For imported timber, infringements were primarily related to operators’ due diligence system, and the majority of countries issued notices of remedial action and took other measures in the first instance .
NL successfully brought to court a Dutch operator who imported timber from a Cameroonian sawmill found to be dealing in illegally harvested timber. DE court ruled that 2 shipments of ‘wenge’ wood imported into Germany from the Democr Rep of the Congo, via BE, in contravention of EUTR. 120/200 DDS UK issued notices of remedial action to 2 UK operators importing timber from Myanmar and won a court case imposing a fine on a company that . SE CA issued prohibition decisions concerning teak and teak products to an operator importing teak decking from Taiwan containing Burmese Teak and to an operator that imports teak directly from Myanmar. The Danish Competent Authority has notified an operator to the police for being in breach with a March injunction (prohibiting all Danish operators from placing Burmese teak on the country’s market) and Article 6 of the EUTR.
In 2018, 15 countries are engaged in VPAs. Negotiating: Laos, Malaysia, Thailand, Cote d’Ivoire, Democratic Republic of Congo, Gabon, Guyana, Honduras
Between 15 November 2016 and 14 November 2017: 39,000 FLEGT licences have been issued and 1.2 billion USD worth of FLEGT licensed products have been exported to 28 EU member states.
These 39000 FLEGT licenses are part of the 200,000 verified legal documents to exports worldwide, which totals 10 billion USD in value.
FLEGT: insights, impacts and synergies with key markets
FLEGT: insights, impacts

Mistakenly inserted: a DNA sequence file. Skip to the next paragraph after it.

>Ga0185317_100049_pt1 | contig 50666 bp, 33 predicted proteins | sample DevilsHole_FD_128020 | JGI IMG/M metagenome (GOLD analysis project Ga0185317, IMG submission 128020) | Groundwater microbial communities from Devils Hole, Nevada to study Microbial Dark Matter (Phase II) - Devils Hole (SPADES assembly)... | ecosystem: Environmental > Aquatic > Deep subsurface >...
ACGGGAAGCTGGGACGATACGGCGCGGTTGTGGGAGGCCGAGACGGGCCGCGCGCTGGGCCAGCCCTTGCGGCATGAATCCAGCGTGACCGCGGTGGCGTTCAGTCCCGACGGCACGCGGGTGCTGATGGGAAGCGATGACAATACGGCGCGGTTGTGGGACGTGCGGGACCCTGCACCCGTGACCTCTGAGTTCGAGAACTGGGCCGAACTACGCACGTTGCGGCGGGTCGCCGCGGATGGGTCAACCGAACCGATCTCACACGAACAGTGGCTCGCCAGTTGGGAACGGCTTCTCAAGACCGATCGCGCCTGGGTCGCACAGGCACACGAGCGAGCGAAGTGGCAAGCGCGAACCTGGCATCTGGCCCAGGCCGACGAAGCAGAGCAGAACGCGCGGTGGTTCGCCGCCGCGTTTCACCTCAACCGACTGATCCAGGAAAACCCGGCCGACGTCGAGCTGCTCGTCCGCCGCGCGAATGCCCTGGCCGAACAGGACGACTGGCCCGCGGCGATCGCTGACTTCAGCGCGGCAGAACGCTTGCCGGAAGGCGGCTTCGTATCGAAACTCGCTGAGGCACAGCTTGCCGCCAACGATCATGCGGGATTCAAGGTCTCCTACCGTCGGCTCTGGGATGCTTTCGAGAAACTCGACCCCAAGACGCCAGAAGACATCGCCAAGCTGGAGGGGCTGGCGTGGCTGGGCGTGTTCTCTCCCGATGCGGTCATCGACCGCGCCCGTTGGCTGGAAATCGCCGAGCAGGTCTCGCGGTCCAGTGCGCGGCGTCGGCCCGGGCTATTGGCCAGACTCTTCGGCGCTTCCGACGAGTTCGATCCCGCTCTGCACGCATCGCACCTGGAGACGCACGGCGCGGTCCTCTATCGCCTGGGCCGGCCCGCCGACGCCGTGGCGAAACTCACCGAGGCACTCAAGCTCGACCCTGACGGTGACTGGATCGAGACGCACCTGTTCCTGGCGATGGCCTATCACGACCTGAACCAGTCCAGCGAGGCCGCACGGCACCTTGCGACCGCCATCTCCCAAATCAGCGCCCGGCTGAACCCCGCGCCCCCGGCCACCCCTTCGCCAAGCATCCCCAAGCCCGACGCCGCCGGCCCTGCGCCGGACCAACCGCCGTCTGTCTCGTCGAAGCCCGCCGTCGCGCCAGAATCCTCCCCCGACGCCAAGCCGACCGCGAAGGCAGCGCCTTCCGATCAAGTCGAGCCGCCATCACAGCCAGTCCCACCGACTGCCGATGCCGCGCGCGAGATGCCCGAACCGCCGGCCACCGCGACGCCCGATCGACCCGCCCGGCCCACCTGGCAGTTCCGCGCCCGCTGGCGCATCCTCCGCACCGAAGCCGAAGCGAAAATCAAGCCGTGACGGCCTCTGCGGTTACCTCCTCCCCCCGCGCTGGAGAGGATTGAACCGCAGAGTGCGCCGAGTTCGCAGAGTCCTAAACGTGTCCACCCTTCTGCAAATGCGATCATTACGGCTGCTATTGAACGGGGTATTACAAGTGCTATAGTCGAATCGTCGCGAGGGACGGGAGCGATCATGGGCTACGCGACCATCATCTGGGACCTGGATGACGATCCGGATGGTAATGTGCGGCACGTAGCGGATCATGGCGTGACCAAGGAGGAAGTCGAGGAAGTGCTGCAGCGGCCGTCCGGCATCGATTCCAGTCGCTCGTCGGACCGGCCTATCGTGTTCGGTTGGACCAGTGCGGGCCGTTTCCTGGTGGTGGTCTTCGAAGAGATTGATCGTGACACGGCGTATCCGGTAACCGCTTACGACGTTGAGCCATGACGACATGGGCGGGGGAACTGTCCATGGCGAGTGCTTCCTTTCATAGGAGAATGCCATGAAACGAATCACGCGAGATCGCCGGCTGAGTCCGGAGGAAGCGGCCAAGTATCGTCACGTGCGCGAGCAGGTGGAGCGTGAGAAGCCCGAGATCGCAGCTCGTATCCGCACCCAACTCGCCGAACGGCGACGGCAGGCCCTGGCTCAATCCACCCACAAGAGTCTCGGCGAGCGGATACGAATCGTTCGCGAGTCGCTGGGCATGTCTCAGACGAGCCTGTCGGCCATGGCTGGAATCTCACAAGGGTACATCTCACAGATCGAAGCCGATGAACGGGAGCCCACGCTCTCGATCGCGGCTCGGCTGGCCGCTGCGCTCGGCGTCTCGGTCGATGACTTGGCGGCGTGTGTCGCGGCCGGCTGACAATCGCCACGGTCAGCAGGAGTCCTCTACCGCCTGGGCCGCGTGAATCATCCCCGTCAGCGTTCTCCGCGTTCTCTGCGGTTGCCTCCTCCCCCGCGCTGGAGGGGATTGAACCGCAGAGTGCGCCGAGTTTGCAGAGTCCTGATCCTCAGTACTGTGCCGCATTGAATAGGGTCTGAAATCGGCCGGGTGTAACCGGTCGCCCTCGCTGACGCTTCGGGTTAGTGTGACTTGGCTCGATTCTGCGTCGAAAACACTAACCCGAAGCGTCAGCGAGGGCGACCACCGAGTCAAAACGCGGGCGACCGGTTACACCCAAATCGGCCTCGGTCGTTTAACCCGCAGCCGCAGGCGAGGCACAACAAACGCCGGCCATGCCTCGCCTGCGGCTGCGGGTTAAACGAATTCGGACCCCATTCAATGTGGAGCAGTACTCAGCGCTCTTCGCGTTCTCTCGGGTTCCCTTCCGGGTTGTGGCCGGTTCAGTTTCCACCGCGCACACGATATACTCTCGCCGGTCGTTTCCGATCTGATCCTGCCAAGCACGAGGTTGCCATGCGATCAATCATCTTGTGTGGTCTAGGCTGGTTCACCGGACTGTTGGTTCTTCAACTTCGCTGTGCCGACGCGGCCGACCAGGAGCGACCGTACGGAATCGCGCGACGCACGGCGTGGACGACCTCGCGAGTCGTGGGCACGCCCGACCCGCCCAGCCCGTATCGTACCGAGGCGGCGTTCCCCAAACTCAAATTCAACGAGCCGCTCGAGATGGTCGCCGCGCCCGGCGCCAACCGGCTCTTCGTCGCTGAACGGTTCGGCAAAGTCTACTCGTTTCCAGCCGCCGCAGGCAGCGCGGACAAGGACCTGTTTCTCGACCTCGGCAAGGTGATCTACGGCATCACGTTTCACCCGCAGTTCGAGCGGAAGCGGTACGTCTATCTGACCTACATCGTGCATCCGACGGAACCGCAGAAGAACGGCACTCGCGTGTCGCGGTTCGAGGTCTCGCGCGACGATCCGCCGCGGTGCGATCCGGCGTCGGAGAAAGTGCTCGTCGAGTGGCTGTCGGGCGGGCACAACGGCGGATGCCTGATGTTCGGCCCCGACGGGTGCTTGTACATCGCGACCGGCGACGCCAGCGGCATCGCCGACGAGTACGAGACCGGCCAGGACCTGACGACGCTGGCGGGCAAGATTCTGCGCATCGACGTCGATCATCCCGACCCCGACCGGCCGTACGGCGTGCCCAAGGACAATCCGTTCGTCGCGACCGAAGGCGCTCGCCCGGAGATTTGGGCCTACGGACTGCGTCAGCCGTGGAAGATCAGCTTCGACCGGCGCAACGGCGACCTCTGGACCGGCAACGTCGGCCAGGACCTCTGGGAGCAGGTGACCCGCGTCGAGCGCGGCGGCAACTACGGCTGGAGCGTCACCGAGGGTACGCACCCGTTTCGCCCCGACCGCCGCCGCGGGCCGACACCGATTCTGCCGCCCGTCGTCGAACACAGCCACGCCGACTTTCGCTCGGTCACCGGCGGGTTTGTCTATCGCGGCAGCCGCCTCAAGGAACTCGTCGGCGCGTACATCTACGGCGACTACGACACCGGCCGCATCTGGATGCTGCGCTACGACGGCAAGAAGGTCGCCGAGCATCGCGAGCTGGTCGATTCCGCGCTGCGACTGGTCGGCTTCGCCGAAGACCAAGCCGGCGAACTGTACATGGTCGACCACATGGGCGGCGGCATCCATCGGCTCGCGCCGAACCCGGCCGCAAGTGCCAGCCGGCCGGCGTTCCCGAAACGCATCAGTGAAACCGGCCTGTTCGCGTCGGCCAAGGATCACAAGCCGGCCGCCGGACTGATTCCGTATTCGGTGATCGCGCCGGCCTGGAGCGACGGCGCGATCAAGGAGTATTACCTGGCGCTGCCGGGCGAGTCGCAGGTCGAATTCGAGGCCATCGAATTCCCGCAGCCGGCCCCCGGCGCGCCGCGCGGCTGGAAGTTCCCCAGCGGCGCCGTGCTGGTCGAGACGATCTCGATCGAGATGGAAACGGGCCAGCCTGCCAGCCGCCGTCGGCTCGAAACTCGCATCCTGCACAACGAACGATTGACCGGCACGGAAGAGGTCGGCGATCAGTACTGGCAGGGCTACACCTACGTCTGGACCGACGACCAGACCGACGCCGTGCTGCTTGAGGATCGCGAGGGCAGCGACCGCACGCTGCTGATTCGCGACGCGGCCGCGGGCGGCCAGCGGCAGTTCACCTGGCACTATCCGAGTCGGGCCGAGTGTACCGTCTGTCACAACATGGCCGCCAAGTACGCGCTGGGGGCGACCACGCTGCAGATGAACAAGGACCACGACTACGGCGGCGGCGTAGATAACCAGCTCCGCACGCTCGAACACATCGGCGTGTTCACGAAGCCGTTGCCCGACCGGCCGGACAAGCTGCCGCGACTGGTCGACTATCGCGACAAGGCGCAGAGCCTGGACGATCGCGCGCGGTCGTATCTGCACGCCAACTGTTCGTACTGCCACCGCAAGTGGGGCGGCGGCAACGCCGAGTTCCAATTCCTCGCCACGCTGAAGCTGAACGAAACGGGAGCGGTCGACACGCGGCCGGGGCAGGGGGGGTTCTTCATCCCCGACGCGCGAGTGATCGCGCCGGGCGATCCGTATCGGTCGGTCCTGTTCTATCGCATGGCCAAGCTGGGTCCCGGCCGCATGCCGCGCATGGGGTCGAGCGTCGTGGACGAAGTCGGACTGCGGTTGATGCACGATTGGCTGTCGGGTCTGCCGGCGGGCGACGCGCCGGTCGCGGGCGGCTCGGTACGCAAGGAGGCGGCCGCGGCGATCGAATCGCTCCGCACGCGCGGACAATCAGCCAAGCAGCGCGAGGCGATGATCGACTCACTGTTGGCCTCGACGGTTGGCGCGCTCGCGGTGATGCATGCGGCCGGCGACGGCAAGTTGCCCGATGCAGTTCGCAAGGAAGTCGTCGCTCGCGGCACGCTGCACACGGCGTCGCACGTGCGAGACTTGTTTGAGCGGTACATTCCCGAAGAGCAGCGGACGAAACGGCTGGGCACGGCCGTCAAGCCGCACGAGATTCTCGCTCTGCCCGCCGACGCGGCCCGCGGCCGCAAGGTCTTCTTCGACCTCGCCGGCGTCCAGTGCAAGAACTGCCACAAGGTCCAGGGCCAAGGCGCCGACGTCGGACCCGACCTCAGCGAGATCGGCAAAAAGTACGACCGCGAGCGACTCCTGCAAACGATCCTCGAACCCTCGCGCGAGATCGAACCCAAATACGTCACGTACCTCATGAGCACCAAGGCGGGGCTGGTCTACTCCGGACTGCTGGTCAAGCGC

and synergies with key
Asia Pacific Rainforest Summit
Yogyakarta, 24 April 2018
FLEGT Action Plan
• Development cooperation with timber-producing countries
• Trade agreements between EU and timber-exporting
countries (Voluntary Partnership Agreements – VPAs)
• Broader legislation to exclude illegal timber from EU
market (EU Timber Regulation)
• International cooperation and dialogue with other
• Encouragement for private sector supply chain control
EU Timber Regulation - Key obligations
EU traders (after first placing on the EU market) shall
be able to identify from whom they bought the
timber products and, where applicable, to whom they
have supplied the timber products
The placing on the market of illegally harvested
timber or timber products derived from such timber
shall be prohibited
EU operators shall exercise due diligence when placing
timber or timber products on the market by
implementing procedures so as to minimise the risk of
illegal timber in their supply chain
2798 checks on imported timber resulting in:
• 525 notices of remedial action (~19% of checks)
• 139 penalties (~5% of checks)
• 286 other measures (~10% of checks)
• 5 court cases concluded (more ongoing)
17735 checks on domestic timber resulting in:
• 916 notices of remedial action (~5% of checks)
• 992 penalties (~6% of checks)
• 370 other measures (~2% of checks)
• 21 court cases concluded
EUTR implementation and enforcement
March 2015 to February 2017
91% related to Due Diligence
6% related to Prohibition
4% related to Traceability
44% related to Due Diligence
45% related to Prohibition
11% related to Traceability
8 countries in VPA negotiation
6 VPAs in VPA implementation
(Cameroon, CAR, Ghana, Liberia,
Republic of Congo, and Vietnam*)
1 VPA operational licensing (Indonesia)
*The agreement is yet to be ratified but preparation for implementation is
One year of FLEGT licensing
In the first year of licensing,
which are part
1. Within stakeholder
3. Bilateral negotiations
with the EU
Impacts of VPAs on
Synergies with key markets
Mechanism on Forest Law
Enforcement and Governance
Forum for policy dialogue
sharing information on
policies and legal
coordinating initiatives to
stop illegal logging and
EU-China cooperation to combat illegal logging
Support the development of timber legality
legislation in China
Support cooperation between China and VPA